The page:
Montreal’s reopening increases COVID-19 risks for homeless, says Indigenous coalition
“The spread of the virus in our sector is only beginning to peak”
Retail stores opened yesterday in Montreal, but a coalition of the city’s Indigenous groups says it’s much too early to ease up on pandemic restrictions while homeless First Nations, Inuit and Métis remain at high risk of contracting COVID-19.
“We are uncomfortable with Quebec’s decision to proceed with deconfinement measures whilst the spread of the virus in our sector is only beginning to peak,” said a statement from the Native Women’s Shelter of Montreal, The Open Door, Resilience Montreal, the Southern Quebec Inuit Association, the Indigenous Street Worker Project, First Peoples Justice Centre of Montreal, Exeko and the Montreal Indigenous Community NETWORK.
Loosening confinement measures could “dramatically increase the risk of contamination,” the coalition said, urging Quebec officials to pay more attention to how the pandemic affects marginalized communities, such as the homeless.
“The COVID-19 pandemic has enhanced the existing hardships faced by the Indigenous community, and the lack of resources available for basic human necessities have put Indigenous people living in homelessness in a particularly precarious position,” the coalition said.
The coalition said there’s a risk that homeless Indigenous people will end up being infected at rates similar to that found in Quebec’s centres for the elderly, which have been hot spots for COVID-19 infections.
“While some important steps have been taken, the community requires significant and more long-term support until the pandemic is truly over,” the coalition said.
To that end, they want to see existing and additional temporary emergency shelters maintained until the pandemic has passed.
One shelter, the Native Women’s Shelter of Montreal, had to close temporarily on May 14 after workers there contracted the virus.
“We remain fearful that other Indigenous-serving shelters and centres will soon follow suit,” the coalition said.
Its members would like to see more adapted social housing, as well as housing with alcohol management programs, or even a dedicated site for tents “from which people have the choice to self-isolate, yet can come and go as they please with no surveillance.”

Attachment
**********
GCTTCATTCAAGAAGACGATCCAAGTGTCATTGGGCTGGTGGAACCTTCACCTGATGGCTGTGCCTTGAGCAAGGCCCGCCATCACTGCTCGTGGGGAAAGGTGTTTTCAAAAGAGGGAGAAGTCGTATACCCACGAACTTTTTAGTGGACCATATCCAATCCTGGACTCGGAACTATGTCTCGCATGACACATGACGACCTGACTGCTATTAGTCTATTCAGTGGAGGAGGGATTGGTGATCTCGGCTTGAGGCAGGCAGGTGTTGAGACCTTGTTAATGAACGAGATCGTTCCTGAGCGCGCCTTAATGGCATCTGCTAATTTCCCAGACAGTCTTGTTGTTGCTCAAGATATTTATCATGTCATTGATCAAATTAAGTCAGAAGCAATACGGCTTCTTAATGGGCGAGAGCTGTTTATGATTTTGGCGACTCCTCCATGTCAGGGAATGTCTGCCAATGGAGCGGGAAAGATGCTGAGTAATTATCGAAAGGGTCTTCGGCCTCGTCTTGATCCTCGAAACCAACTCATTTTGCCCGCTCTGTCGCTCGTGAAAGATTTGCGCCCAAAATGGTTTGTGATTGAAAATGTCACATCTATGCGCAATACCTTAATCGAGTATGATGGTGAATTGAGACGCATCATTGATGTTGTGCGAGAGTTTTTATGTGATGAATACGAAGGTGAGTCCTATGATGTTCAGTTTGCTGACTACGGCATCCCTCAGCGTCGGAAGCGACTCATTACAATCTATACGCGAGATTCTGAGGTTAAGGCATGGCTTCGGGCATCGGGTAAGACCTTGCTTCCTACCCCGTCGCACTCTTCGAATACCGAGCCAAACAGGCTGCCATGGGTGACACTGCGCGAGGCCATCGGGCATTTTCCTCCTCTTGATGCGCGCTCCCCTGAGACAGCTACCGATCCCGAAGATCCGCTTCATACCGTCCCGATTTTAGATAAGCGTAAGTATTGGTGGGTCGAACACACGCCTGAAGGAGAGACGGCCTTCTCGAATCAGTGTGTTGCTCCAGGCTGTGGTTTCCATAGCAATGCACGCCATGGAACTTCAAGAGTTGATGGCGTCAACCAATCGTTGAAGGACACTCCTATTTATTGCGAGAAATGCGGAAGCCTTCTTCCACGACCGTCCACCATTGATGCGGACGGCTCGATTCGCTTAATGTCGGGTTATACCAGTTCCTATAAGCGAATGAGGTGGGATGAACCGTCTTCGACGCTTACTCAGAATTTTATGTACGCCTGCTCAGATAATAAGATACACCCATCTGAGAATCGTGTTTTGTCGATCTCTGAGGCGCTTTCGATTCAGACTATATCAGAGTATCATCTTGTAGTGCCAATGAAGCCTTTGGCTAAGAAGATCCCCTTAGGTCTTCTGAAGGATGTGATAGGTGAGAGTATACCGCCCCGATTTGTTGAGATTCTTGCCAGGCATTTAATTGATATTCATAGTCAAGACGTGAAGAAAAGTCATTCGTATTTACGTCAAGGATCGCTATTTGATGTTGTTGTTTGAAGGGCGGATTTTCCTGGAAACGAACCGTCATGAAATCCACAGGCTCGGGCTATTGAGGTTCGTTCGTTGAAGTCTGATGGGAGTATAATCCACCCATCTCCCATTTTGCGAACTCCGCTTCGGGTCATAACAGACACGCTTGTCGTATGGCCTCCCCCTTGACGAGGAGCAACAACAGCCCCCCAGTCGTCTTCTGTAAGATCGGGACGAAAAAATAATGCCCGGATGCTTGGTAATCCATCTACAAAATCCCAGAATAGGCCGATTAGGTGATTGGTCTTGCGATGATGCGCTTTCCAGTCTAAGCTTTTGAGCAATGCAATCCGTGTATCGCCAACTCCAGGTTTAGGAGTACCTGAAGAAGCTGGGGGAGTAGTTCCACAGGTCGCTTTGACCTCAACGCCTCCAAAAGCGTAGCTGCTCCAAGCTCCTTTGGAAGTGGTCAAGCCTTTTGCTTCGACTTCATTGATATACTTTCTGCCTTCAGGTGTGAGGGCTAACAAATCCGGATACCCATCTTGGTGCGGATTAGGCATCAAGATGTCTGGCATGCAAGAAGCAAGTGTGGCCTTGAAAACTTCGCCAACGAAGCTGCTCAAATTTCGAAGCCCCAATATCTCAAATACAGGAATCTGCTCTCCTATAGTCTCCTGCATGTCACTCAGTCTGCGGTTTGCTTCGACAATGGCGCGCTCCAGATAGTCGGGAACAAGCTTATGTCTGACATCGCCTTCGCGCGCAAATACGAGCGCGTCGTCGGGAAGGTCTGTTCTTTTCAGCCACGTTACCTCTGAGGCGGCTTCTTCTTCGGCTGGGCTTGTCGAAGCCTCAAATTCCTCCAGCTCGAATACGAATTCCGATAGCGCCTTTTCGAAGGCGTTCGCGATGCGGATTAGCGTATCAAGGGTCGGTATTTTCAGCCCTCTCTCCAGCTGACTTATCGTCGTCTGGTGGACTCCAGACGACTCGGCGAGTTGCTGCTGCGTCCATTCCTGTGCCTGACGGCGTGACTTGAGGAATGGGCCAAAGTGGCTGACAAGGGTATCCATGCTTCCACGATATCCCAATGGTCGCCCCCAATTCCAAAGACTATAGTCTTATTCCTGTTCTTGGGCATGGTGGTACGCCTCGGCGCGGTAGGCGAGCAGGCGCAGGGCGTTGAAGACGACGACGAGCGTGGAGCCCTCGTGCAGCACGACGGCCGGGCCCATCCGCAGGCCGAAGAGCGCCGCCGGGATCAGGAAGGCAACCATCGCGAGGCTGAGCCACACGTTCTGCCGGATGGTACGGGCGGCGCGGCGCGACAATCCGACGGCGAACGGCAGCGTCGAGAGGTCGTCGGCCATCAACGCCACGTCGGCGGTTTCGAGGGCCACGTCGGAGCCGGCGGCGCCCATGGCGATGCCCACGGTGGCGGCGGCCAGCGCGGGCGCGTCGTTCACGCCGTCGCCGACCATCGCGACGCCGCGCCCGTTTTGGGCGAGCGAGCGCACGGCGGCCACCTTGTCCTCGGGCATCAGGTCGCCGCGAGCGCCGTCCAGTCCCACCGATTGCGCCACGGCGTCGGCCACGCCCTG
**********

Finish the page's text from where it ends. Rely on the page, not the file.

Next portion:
The coalition also wants the police to back off from homeless people. “We have seen an increase in criminalization, ticketing, aggressive intervention, and arrests of those living on the streets, as well as front-line workers serving this community.”
As well, the coalition wants to see widespread on-site testing in shelters, centres, and other community spaces, as well as the collecting of information about the health status of Indigenous people.
Official data on Indigenous people in publicly run shelters and testing sites remains unavailable, the coalition said.
“We are therefore unable to have a full picture of the effects of the virus on our marginalized community,” the coalition said.
The coalition said it has been told to improve basic measures such as social distancing, hand washing and wearing masks.
The City of Montreal says masks will be provided to members of the city’s homeless population, as well as in food boxes for those who visit food banks.
But hand washing is hard for homeless people to maintain, as “basic sanitary measures are already near impossible to follow,” the coalition said.
The coalition wants professional cleaning services with public-health-approved supplies to control the spread of the virus in non-profit centres and shelters serving the homeless.
Since March 30, 543 homeless people in Montreal have been tested for COVID-19: 19 tests came back positive, according to statistics from the local health board.